I was reminded by the Harvey Weinstein ‘affair’ about the hundreds of little microagressions that can make a woman feel unwelcome in a workplace. A few years ago I listened to a senior manager I was working with tell a joke that not only wasn’t funny but was in poor taste. The joke took place in a lift that was stuck. I wrote a poem to try to analyse how that joke made me feel. The lovely website, amaryllis – an offshoot of the remarkable Swindon poetry scene – featured my poem and here’s the link.
My journeys along the River Tees are continuing, and I’m writing as I go. I guess I am about a third of the way along my poetry journey but I am doing a little bit here and a little bit there, as time allows. The landscape certainly is inspiring. Here’s a shot at Cow Green reservoir, near the source of the river. Cross Fell, the highest mountain in the Pennines, is in the background.And at the other end of the river, this is the old steelworks at Redcar, seen from Teesmouth. Such a mixture of rural and urban landscapes.
I believe there are good people still;
kinder, more patient than I could be, who ask
for nothing, but to go about their ordinary tasks
giving it their best shot, as you know they will.
Who, when a drunken evening hiccups to an end,
pretend to be ironic, hug each other, solemnly state
I love you mate. You’re my best friend.
The sort of people who don’t forget to feed
the birds, who plant the flowers beloved of bees,
who stoop to pat the mournful dogs who wait
outside the supermarket, asking them, who’s a
a good girl, a good boy? Yes, you are.
Who are more likely to weep while they are clearing weeds
from their smalltown gardens, than in a public place,
who smile at passers-by with open faces,
who put more than they can afford in the charity box
who pop in with cakes to visit neighbours.
Who draw the curtains in their children’s rooms,
switch on the nightlight, wish sweet dreams
and softly close the door. Who go downstairs
to watch the news and wonder what we’ve come to.
When it seems, on days like these, the poor old world
and all its folk are battered, beat, betrayed, do
what they have to; keep on keeping on,
and whether or not they have a god to pray to,
think to themselves; let the world be blessed,
and whisper quietly, beneath their breath.
Amen, let it be so, again; Amen.
It’s great to be teaching poetry again! I spoke to the people at the marvellous Witham Arts Centre in Barnard Castle and we’re going to be running some introductory poetry classes on Tuesday afternoons, starting on January 17th. I loved doing this in my previous location – everyone in the group seemed to get so much out of reading and writing poetry – so I am looking forward to working with some Teesdale people, to spread the poetry love and turn them into creative writers along the way.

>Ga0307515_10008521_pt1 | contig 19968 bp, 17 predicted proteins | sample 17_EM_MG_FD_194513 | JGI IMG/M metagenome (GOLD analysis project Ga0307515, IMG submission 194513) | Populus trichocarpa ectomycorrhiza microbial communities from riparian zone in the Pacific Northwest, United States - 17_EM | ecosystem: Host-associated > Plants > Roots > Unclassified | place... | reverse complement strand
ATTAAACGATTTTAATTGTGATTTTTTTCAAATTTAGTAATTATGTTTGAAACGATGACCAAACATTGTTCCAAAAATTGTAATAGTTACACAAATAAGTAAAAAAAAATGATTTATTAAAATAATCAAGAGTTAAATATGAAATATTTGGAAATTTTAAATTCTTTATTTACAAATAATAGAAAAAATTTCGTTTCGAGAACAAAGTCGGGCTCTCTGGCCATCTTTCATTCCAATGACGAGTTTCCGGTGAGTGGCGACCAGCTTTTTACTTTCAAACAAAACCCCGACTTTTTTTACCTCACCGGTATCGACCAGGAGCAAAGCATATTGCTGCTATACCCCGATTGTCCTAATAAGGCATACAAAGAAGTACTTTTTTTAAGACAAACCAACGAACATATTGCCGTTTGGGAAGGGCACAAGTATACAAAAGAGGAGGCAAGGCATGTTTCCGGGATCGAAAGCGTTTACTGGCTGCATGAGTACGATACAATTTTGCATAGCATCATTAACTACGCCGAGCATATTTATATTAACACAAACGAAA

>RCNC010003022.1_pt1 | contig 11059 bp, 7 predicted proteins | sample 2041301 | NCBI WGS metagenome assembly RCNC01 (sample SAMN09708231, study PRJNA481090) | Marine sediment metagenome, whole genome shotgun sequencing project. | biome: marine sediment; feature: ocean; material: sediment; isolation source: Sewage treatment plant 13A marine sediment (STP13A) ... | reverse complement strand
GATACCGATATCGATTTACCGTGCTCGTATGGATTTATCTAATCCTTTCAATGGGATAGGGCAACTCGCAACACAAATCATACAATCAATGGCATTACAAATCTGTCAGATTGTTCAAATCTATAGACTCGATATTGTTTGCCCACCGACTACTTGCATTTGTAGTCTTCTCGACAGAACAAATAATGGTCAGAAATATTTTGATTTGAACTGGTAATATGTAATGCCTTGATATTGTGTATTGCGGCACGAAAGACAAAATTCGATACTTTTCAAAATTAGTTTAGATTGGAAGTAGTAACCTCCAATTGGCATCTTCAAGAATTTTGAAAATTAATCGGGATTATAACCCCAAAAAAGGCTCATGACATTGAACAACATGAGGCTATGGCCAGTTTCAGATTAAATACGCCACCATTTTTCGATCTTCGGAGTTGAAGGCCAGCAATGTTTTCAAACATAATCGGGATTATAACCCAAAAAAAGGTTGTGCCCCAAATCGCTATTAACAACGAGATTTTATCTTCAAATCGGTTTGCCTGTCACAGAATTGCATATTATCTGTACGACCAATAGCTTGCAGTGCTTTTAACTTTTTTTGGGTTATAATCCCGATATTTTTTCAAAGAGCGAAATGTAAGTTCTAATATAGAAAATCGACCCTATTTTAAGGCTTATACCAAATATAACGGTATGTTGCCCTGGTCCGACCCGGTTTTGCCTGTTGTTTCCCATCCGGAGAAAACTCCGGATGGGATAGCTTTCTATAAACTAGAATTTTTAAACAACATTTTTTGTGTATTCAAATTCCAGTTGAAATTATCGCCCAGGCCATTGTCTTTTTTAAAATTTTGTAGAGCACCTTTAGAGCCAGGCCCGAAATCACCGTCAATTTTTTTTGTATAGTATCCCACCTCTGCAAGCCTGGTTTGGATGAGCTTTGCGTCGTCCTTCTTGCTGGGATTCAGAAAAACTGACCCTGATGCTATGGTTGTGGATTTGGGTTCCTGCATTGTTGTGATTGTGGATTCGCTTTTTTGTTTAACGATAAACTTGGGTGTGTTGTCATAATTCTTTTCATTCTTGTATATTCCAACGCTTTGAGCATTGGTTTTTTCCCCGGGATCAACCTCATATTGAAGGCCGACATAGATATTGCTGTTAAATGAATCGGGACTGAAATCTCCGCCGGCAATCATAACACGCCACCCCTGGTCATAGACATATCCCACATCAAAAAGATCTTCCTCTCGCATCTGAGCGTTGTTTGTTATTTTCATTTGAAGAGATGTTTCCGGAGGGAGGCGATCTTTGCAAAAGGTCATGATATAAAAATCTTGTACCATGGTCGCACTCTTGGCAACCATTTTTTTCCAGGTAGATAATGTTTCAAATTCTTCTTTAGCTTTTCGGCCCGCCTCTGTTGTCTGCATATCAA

So if anyone wants to join us, it would be great to see you there. Here are all the details of the new, ten-week Poetry for the Petrified course. After that… well, I’ve got some further ideas but let’s not get ahead of ourselves just yet.
We’ve been in Teesdale for two years now. I’ve written quite a few poems about being uprooted from the place where I spent almost twenty years – poems about place, home and belonging. We’ve been working, decorating our house and dealing with a big garden; it feels like we haven’t had a lot of time to get to know our new surroundings.
Then a couple of weeks ago I found out that a really interesting symposium was going on, right in my new home town of Barnard Castle. Artists, Farmers and Philosophers was a discussion promoted by the wonderful Heart of Teesdale Landscape Partnership about landscape, how it is formed, recorded, enhanced and preserved by the people who use it and respond to it. I learned something about hill farming, land art, and aesthetics, which made me think about how, as an ‘offcomer’ I can get to know the landscape of my new home. (I’ve updated the photographs that form the header of this site with my photos of the local landscape, and I promise to add more.)
This made me think about Teesdale and the River Tees that shapes it. There’s a long tradition of writing about rivers, sometimes as an allegory of a human life or as the life of a civilisation, sometimes as an observational study. Alice Oswald’s 48-page poem ‘Dart’ played a huge part in my own interest in reading and writing poems. I love the way Oswald is equally lyrical about a milk-processing plant as she is on kayakers and wading birds. It also gives me some courage that Oswald was not a native of the area she captured in her poem. Then there’s this:
Nobody seems to know much about Anne Wilson, who, in 1798, self-published a 1600-line poem tracing the Tees from its source to its mouth. It was written, unsurprisingly, in heroic couplets; with many classical allusions, appeals to the muses, and a long, rambling Arthurian story that gets in the way somewhere just east of Barnard Castle. Since that time, a lot of water has passed under a lot of bridges. The Industrial Revolution has been and gone, Sir Walter Scott wrote ‘Rokeby Abbey’, John Cotman and J.W.M Turner sat on the banks of the Tees and painted. Lewis Carroll grew up on Croft-on-Tees. But many places that Wilson invoked are pretty much unchanged after 220 years.
I think I should have a go at writing an updated Tees journey. It will make sure I really get to know the place, to look at it and listen, and to walk as much as possible of the Teesdale Way, which goes all the way from the highest point on the Pennines to the South Gare breakwater in Redcar. I’ve already made a start.